By letter dated August 12, 1977, Lewis B. Straus, the Administrator of the Food and Nutrition Service, the USDA agency administering the Lunch Act, requested a legal opinion on the Riverton program from Sarah C. Weddington, USDA General Counsel. On December 7, 1977, John A. Harris, Assistant General Counsel, sent Straus a two-page opinion letter briefly analyzing the legal issue and concluding: "In our opinion, there is no authority in the National School Lunch Act for payment of claims for reimbursement for take-home lunches." This letter was forwarded to the USDA regional office on December 21, and apparently then brought to the attention of state officials.

Plaintiffs have sued the USDA, state Department of Education and the agencies' respective officers for monetary, declaratory and injunctive relief. Plaintiffs ask the court to hold that the School Lunch Act does not require in-school consumption of meals, that the two agencies cannot so require, and accordingly to order the state to reimburse the plaintiffs for meals previously served and those which will be served in the future.

Jurisdiction is asserted under 28 U.S.C. § 1331 because of the presence of questions of federal statutory interpretation.2 Plaintiffs' cause of action against the USDA and Secretary Bergland is based on review of final agency action under § 10(a) of the Administrative Procedure Act (APA), 5 U.S.C. § 702. The cause of action against the Department of Education and Commissioner Burke is based on common law breach of the written agreements between the state and school boards, and also their failure to adhere to the terms of the Act.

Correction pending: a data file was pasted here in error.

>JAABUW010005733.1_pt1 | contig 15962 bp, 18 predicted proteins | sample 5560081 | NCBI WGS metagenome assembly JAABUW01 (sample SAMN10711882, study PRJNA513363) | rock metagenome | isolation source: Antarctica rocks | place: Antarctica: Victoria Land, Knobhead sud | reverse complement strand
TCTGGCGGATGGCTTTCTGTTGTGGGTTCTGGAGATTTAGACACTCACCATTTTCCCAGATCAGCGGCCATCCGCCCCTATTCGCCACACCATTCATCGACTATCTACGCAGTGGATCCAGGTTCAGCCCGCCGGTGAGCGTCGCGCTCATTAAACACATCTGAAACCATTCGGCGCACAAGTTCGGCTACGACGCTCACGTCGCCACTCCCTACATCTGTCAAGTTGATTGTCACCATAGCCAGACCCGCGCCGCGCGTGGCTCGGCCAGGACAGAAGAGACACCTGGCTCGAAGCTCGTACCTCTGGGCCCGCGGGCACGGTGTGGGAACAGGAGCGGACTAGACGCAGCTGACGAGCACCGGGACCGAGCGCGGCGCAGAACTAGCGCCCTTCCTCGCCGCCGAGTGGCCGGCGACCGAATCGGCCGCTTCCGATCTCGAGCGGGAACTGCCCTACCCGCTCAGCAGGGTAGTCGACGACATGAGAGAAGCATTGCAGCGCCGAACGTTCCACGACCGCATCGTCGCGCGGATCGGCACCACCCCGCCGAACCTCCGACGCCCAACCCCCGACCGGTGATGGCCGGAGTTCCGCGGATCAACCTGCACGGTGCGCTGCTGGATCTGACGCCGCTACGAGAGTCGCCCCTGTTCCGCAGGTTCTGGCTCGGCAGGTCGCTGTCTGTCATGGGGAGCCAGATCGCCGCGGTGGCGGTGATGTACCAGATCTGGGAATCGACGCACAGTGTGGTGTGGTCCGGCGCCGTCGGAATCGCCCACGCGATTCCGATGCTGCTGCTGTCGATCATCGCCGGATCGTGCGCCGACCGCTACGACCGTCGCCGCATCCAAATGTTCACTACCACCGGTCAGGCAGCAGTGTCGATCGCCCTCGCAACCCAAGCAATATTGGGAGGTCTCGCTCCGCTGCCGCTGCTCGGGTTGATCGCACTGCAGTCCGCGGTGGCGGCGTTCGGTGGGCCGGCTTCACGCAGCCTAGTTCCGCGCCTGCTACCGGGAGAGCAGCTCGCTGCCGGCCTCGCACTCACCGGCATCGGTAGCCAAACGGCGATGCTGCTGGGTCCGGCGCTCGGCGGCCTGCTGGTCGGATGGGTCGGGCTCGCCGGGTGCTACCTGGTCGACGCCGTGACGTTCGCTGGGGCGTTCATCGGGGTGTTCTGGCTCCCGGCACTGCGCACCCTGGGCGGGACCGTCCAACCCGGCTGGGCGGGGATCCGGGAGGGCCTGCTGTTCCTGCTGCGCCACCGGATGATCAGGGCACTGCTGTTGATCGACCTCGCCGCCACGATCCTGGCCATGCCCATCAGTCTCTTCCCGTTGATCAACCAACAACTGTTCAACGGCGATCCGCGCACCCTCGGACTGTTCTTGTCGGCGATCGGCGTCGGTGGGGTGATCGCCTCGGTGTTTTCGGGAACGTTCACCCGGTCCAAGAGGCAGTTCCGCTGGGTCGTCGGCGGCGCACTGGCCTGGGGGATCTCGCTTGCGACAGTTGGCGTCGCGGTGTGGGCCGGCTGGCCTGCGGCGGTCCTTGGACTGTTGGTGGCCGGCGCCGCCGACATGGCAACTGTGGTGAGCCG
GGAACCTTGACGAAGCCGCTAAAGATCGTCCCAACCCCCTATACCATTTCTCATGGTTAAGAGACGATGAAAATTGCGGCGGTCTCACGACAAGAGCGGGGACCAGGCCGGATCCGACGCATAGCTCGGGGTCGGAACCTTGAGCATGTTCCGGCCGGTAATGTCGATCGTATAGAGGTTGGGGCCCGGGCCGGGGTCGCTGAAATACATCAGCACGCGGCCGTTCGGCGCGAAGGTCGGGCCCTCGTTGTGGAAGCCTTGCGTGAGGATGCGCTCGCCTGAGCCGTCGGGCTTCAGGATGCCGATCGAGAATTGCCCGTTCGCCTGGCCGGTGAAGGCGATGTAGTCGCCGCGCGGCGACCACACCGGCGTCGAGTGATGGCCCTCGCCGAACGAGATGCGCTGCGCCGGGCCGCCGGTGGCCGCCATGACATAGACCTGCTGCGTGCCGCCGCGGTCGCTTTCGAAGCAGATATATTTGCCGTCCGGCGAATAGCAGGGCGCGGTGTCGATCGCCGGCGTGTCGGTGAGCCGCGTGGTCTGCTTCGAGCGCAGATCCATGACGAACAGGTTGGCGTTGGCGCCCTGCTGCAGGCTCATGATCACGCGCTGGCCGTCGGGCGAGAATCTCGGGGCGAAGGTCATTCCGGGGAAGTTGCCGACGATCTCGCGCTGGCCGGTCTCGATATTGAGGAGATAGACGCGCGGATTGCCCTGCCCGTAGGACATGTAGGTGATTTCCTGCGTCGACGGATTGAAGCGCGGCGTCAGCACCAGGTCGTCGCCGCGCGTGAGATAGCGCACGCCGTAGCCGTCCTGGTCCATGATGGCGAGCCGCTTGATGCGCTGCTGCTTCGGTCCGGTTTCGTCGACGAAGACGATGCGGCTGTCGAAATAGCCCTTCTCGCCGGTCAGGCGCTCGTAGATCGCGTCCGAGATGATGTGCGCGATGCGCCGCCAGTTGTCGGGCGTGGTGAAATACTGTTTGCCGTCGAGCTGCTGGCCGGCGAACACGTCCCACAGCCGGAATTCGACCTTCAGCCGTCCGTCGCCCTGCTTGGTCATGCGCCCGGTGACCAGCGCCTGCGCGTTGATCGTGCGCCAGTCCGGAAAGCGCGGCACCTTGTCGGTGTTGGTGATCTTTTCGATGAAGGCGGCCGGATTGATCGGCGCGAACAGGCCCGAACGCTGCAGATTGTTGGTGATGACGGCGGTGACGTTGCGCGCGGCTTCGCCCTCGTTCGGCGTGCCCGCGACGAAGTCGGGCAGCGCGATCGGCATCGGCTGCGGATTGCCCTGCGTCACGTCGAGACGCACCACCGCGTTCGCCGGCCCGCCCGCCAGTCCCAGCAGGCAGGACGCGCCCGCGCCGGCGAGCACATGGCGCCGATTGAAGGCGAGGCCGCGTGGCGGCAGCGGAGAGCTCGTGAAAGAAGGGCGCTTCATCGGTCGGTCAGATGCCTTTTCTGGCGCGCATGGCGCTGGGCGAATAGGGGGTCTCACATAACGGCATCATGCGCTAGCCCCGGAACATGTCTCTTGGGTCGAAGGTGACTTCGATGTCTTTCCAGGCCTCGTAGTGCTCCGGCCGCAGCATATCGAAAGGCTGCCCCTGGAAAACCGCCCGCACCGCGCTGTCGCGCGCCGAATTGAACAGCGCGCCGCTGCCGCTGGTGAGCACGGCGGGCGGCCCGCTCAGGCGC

As no material facts are at issue, all parties have moved for summary judgment, Fed.R.Civ.P. 56. Defendants' primary argument is that the School Lunch Act prohibits reimbursement for take-home meals. Plaintiffs contend that the Act requires funding of such meals. Alternatively, the school boards argue that § 4 of the APA, 5 U.S.C. § 553, required the federal agency to provide notice of the proposed rule in the Federal Register and an opportunity for interested persons to comment, and that the agency failed to follow these rulemaking procedures before the December 1977 opinion letter was issued. Defendants counter that this ruling was interpretative, and therefore exempt from the § 553 requirements. See § 553(b)(A).